Pianist Lang Lang is the soloist in Rachmaninoff's Piano Concerto No. 2, and Rafael Frühbeck de Burgos conducts two BSO signature works: Hindemith's Konzertmusik for Strings and Brass, commissioned by the BSO and premiered in 1931, and Bartók's Concerto for Orchestra, commissioned by Serge Koussevitzky and premiered by the BSO in 1944.

If you go to the CNE/BSO page I've linked, there are further links to interviews with some of the performers and conductors. Happy listening.

Saturday, March 2, 2013

BSO — 2013/02/28-03/02

This evening you can listen live or on March 10 to a rebroadcast/stream to a program of Hindemith, Rachmaninoff, and Bartók. The Boston Symphony's program details page gives the following details
With Rafael Frühbeck de Burgos on the podium, the sensational Chinese pianist Lang Lang makes his BSO debut in Rachmaninoff's Piano Concerto No. 2. Two works tied to the history of the Boston Symphony Orchestra bookend the program: Hindemith's Konzertmusik for Strings and Brass, commissioned by Serge Koussevitzky and the BSO on the occasion of the orchestra's 50th anniversary in 1931, and Bartók's ingeniously kaleidoscopic Concerto for Orchestra, a Koussevitzky commission premiered by the BSO in 1944. - See more at:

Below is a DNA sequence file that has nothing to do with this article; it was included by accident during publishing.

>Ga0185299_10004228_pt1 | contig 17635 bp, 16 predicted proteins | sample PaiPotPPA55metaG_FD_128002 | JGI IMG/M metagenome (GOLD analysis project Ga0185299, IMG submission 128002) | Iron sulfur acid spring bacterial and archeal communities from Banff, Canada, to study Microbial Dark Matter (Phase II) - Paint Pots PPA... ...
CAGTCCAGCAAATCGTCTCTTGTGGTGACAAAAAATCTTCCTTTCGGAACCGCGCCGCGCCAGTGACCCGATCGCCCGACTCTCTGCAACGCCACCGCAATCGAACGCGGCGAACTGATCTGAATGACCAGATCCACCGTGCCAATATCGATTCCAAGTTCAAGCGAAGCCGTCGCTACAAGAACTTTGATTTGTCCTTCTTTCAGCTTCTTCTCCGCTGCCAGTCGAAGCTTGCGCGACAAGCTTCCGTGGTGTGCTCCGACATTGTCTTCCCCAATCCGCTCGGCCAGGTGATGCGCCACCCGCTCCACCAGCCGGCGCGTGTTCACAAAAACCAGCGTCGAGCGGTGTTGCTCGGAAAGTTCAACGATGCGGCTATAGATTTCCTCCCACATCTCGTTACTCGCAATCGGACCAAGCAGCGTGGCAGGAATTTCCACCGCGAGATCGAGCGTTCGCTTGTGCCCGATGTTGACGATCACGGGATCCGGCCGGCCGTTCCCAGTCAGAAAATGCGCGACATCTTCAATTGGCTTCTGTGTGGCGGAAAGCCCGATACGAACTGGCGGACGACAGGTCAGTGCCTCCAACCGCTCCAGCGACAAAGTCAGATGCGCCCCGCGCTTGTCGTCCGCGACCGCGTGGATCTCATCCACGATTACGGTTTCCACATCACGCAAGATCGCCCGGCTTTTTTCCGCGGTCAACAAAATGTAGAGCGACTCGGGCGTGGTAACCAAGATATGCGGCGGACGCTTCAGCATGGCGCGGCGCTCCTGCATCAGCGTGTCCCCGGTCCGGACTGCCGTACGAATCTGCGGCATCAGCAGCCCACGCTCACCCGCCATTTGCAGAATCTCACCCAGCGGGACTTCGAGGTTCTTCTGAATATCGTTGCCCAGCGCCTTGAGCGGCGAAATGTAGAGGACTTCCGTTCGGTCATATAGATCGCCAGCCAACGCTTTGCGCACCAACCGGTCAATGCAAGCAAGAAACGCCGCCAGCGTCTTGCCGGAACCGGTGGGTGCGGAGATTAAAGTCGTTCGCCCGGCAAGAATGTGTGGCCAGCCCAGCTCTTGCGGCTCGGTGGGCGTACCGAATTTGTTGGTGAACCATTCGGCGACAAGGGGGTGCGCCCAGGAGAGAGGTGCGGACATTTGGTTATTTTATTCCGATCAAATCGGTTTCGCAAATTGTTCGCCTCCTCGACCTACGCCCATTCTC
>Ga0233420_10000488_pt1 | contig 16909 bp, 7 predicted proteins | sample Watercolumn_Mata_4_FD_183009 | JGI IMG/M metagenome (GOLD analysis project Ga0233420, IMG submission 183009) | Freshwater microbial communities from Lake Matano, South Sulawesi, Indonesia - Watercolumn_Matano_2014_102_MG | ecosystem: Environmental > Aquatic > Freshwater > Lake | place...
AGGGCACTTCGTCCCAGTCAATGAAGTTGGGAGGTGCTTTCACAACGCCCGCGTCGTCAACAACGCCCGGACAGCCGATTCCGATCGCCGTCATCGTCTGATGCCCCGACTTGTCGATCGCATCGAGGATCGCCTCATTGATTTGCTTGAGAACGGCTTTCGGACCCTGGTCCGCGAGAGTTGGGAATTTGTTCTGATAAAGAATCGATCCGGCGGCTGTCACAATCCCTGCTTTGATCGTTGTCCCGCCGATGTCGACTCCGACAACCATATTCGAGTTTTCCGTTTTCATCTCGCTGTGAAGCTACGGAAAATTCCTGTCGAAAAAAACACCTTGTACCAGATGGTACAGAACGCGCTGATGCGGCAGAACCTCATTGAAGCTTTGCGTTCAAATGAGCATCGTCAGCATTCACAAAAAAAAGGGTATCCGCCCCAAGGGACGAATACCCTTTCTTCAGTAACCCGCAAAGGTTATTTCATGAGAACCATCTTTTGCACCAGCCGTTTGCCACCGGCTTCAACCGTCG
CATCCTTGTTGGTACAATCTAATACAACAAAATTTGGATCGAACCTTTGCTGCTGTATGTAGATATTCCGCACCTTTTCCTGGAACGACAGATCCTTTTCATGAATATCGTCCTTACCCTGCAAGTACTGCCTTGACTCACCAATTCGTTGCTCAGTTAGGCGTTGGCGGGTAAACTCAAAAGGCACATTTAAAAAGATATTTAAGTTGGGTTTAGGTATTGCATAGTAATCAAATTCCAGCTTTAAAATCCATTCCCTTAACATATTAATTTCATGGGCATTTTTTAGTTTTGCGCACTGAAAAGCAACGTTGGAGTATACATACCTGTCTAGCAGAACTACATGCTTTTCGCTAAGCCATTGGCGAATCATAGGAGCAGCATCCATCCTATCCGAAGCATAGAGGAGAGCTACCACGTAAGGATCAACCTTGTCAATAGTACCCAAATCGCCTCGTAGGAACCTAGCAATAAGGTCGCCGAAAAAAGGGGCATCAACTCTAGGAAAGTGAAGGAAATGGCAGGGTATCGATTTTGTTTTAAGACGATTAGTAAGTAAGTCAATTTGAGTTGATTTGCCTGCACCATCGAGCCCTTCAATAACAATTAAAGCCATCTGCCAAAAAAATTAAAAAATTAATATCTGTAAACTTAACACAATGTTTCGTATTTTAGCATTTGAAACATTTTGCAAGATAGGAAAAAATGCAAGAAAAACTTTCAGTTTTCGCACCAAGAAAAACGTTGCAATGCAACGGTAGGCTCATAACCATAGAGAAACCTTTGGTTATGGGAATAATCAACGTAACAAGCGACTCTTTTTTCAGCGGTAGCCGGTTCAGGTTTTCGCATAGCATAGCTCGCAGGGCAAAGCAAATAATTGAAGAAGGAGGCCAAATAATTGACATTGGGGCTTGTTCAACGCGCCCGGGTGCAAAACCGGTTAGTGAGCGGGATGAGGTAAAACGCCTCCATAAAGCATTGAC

and has links to background info as usual.

The Globe's reviewer found things to criticize in all three pieces, but thought that it wasn't all bad. Judge for yourself. I'm not familiar enough with any of them to say he's wrong, but I will say that the Bartók Concerto for Orchestra, a BSO specialty from the world premiere, sounded really good to me.

As usual, Classical New England will broadcast/stream this evening's concert at 8:00 (with preliminaries at 7:00) and repeat on March 10 (at 1:00 I expect). The CNE's BSO page gives links to interviews with conductor and soloist.